Many times we talk and talk about a lot of stuff that really doesn’t matter that much. We scrutinize and dramatize the insignificant until we’re blue in the face, and then we sit back and scratch our heads in bewilderment of how unfulfilling life feels.
But the older we grow, the quieter we become and the less pointless drama and chaos we engage in. Life humbles us gradually as we age. We realize how much nonsense we’ve wasted time on.
Truth be told, the afternoon always understands what the morning never even suspected.
Here are some things we tend to expend lots of mental and physical energy on when we’re younger, that we eventually realize matter a lot less than we originally thought…
1. The inevitable frustrations of an average day.
99% of what’s stressing you out today won’t matter a month from now. Sooner or later you will know this for certain. So just do your best to let go of the nonsense, stay positive, and move forward with your life.
2. The little failures you often feel self-conscious about.
When you set goals and take calculated risks in life, you eventually learn that there will be times when you succeed and there will be times when you fail, and both are equally important in the long run.
3. How “perfect” everything could be, or should be.
Understanding the difference between reasonable striving and perfectionism is critical to letting go of fantasies and picking up your life. Perfectionism not only causes you unnecessary stress and anxiety from the superficial need to always “get it right,” it actually prevents you from getting anything worthwhile done at all.
4. Having complete confidence before taking the first step.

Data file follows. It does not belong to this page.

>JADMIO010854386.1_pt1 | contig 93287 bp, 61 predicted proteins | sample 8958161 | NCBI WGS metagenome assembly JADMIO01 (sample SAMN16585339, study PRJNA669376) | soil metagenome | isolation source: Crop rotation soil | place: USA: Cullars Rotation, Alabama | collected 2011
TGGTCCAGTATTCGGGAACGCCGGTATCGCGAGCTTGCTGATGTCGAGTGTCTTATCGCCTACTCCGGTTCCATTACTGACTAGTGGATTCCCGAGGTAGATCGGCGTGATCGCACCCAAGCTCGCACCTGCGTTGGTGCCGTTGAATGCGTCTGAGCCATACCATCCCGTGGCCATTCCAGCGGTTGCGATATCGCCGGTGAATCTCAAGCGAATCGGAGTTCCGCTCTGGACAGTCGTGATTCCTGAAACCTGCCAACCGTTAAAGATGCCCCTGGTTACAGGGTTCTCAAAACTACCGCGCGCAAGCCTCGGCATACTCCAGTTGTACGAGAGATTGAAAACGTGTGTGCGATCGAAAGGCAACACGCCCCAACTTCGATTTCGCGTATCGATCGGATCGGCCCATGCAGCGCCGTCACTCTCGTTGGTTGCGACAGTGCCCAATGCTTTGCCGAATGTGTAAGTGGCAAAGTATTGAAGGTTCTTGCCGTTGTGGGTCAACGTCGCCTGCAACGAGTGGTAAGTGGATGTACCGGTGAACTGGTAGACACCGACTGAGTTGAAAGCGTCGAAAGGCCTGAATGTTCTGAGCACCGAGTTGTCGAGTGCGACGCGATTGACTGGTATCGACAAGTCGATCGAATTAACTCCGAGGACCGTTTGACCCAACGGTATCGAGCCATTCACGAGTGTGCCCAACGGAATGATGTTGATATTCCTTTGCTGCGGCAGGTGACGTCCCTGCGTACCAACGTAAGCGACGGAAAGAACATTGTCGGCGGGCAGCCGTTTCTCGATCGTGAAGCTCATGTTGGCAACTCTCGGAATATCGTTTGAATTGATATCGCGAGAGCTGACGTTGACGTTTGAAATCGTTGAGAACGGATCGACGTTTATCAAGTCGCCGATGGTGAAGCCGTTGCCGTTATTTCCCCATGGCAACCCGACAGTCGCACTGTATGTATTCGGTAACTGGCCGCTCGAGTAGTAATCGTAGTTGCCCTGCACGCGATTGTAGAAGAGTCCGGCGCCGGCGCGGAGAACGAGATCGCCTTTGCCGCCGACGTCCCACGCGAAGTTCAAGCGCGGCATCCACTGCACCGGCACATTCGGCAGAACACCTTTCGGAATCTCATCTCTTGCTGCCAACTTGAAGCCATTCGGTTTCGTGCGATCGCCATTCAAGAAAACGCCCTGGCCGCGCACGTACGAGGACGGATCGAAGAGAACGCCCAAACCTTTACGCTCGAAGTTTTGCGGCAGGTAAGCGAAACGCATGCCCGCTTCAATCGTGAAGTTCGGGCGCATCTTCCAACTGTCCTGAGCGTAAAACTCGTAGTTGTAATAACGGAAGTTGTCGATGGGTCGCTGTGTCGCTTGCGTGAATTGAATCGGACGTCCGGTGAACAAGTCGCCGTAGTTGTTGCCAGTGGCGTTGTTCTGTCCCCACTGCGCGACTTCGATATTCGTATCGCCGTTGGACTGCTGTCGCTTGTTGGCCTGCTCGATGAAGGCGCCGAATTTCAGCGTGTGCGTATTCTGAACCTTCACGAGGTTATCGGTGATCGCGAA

Confidence is that inner inertia that propels us to bypass our empty fears and self-doubts. On the road of life, we come to realize that we rarely have confidence when we begin anew, but as we move forward and tap into our inner and outer resources, our confidence gradually builds. A common mistake many young people make is wanting to feel confident before they start something, whether it’s a new job, a new relationship, living in a new city, etc. But it doesn’t happen like that. You have to step out of your comfort zone, and risk your pride, to earn the reward of finding your confidence.
5. Being an online-only activist for good causes.
Online is fine, but sooner or later you realize that if you truly want to make a difference you have to walk the talk too. So don’t just rant online for a better world. Love your family. Be a good neighbor. Practice kindness. Build bridges. Embody what you preach.
6. The pressures of making a big difference all at once.
When we’re young it seems like faster is better, but in time we witness the power of ‘slow and steady’ at work. We come to learn that no act of love, kindness or generosity, no matter how small, is ever wasted. The fact that you can plant a seed and it becomes a flower, share a bit of knowledge and it becomes another’s, smile at someone and receive a smile in return, is proof that YOU can make a big difference in life and business, even if it can’t be done all at once.
7. The temptation of quick fixes.